Although the project had been talked about for years, the Tribeca Film Festival first came into being last year to help bring tourism and fun back to downtown Manhattan after the attack on the World Trade Center. Last year was a commemoration; this year was more of a celebration.

Dara Wishingrad was production designer for this year's Festival, working with Dalzell Productions. “The operative concept or thread that I offered to this year's festival is that of life growing up through the rubble,” she says, “and this is manifested in many ways via design and production.” The Festival featured many special events, including an opening procession (below); the opening night gala at the Winter Garden; the Tribeca Performing Arts Center, the primary screening venue (right); the drive-in movie theatre on Pier 25 (top and above right); the awards show at Stuyvesant High School; and the closing night gala in the atrium at the Embassy Suites hotel.

For the drive-in theatre, Wishingrad says, “there was a massive lit marquee at the entrance and a giant screen at the far end of the pier.” She notes that at dusk or after dark, the full magic of the piece was in effect. Despite the chilly, misty weather, people came to the drive-in, ate popcorn, and watched When Harry Met Sally, Diner, and Grease on successive nights, the last including a sing-along. While the designer is proud of all of the Festival events, the drive-in was closest to her heart.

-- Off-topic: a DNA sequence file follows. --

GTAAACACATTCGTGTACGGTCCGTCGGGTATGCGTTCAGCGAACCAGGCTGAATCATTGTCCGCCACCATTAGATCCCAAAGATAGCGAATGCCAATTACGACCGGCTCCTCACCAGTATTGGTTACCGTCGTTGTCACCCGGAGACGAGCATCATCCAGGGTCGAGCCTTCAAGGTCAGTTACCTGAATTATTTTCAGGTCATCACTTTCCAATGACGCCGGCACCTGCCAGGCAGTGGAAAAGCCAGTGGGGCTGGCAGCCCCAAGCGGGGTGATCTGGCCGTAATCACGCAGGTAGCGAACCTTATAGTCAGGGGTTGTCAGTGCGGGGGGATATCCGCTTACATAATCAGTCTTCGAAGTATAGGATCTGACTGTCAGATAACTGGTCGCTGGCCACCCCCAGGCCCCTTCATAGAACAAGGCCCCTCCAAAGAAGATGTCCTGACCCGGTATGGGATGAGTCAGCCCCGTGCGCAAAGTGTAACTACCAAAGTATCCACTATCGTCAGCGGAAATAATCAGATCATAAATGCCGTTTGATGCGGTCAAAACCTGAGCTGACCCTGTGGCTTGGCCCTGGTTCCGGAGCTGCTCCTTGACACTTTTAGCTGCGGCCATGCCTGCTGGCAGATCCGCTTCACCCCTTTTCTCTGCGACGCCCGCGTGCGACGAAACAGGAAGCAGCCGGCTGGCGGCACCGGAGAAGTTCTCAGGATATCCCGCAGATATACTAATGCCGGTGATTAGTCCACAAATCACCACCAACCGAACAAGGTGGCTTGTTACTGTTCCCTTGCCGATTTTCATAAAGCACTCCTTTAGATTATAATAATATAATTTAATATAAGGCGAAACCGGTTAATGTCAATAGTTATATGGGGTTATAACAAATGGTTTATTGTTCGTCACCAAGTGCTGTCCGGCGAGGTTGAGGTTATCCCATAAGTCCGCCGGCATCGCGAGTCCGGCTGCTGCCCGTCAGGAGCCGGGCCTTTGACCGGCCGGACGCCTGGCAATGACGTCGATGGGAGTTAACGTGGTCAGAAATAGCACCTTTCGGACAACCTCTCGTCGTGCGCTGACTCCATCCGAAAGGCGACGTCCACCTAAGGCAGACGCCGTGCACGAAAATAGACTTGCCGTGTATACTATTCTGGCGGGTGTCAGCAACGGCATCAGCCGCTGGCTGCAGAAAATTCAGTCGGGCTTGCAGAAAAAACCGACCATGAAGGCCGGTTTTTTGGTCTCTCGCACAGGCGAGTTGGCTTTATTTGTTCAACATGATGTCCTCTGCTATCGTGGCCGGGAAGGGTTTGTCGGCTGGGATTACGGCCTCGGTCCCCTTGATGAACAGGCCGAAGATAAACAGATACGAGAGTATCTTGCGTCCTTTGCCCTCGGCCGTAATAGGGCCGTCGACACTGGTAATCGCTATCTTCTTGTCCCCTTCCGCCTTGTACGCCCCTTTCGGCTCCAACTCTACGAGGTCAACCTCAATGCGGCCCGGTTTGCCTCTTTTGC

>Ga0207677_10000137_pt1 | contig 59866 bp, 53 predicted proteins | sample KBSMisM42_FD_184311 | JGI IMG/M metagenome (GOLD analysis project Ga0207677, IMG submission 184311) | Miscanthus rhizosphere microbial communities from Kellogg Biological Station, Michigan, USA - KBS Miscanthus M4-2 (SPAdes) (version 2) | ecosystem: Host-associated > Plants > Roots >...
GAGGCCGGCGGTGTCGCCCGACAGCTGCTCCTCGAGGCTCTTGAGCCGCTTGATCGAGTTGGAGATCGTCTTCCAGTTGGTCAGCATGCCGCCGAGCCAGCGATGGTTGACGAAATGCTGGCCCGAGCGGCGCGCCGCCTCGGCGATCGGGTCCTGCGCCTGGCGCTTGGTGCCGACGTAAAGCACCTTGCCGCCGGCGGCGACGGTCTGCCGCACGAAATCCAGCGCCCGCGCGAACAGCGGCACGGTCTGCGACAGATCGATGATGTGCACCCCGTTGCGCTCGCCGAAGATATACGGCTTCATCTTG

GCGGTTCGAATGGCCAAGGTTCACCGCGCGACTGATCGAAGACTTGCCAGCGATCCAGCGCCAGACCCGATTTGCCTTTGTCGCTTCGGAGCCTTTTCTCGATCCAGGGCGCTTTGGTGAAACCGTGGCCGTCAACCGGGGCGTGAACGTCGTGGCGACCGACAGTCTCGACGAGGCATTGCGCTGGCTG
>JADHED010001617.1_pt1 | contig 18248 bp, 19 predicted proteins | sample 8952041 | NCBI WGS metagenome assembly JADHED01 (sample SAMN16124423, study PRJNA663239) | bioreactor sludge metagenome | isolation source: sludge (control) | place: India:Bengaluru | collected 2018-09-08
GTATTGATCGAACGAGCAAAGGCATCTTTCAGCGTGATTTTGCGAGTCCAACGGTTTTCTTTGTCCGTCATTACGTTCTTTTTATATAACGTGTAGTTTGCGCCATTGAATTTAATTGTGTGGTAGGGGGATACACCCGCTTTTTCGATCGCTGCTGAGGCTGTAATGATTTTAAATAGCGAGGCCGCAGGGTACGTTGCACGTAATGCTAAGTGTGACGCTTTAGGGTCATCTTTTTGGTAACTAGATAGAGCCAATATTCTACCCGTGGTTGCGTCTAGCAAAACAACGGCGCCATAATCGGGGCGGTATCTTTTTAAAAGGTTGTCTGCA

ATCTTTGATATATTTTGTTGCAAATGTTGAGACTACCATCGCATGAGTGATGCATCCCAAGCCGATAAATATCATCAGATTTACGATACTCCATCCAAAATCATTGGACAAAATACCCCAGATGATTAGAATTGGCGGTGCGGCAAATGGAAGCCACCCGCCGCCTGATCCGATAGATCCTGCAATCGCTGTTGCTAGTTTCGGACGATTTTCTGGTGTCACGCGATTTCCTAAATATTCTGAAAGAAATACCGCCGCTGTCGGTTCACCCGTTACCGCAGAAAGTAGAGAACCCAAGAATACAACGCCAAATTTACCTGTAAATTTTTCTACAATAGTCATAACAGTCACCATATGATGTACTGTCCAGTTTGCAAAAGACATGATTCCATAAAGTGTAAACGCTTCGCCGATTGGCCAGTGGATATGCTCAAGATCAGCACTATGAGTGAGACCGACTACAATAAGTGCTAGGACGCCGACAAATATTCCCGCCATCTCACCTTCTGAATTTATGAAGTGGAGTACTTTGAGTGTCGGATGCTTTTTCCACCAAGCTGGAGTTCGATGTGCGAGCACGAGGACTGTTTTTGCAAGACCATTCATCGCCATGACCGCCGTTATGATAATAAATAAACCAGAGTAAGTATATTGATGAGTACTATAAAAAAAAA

“When I was doing research for the design, all those nights in childhood came back to me: bundling into the car in footed pajamas, the swing set under the screen, the sound quality of the film, and the summer air smell through the open car window. All this felt like love to me, and drove the concept and drawings and carried on into the building and install. [During the shows], a thousand of us had that same experience — all at the same time, all in the same place, just steps away from one of our country's deepest wounds.”